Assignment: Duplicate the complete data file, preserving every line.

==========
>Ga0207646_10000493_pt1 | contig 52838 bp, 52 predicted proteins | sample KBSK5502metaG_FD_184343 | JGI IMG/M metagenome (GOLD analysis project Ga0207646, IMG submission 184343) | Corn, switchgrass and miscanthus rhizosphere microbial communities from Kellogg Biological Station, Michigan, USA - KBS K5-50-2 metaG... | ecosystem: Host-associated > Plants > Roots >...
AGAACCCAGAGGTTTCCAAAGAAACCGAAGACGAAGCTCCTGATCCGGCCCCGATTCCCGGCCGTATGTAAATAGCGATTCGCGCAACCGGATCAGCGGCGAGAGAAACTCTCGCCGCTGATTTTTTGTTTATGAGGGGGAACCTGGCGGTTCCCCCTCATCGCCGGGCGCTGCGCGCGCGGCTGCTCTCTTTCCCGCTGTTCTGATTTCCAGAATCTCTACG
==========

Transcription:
>Ga0207646_10000493_pt1 | contig 52838 bp, 52 predicted proteins | sample KBSK5502metaG_FD_184343 | JGI IMG/M metagenome (GOLD analysis project Ga0207646, IMG submission 184343) | Corn, switchgrass and miscanthus rhizosphere microbial communities from Kellogg Biological Station, Michigan, USA - KBS K5-50-2 metaG... | ecosystem: Host-associated > Plants > Roots >...
AGAACCCAGAGGTTTCCAAAGAAACCGAAGACGAAGCTCCTGATCCGGCCCCGATTCCCGGCCGTATGTAAATAGCGATTCGCGCAACCGGATCAGCGGCGAGAGAAACTCTCGCCGCTGATTTTTTGTTTATGAGGGGGAACCTGGCGGTTCCCCCTCATCGCCGGGCGCTGCGCGCGCGGCTGCTCTCTTTCCCGCTGTTCTGATTTCCAGAATCTCTACG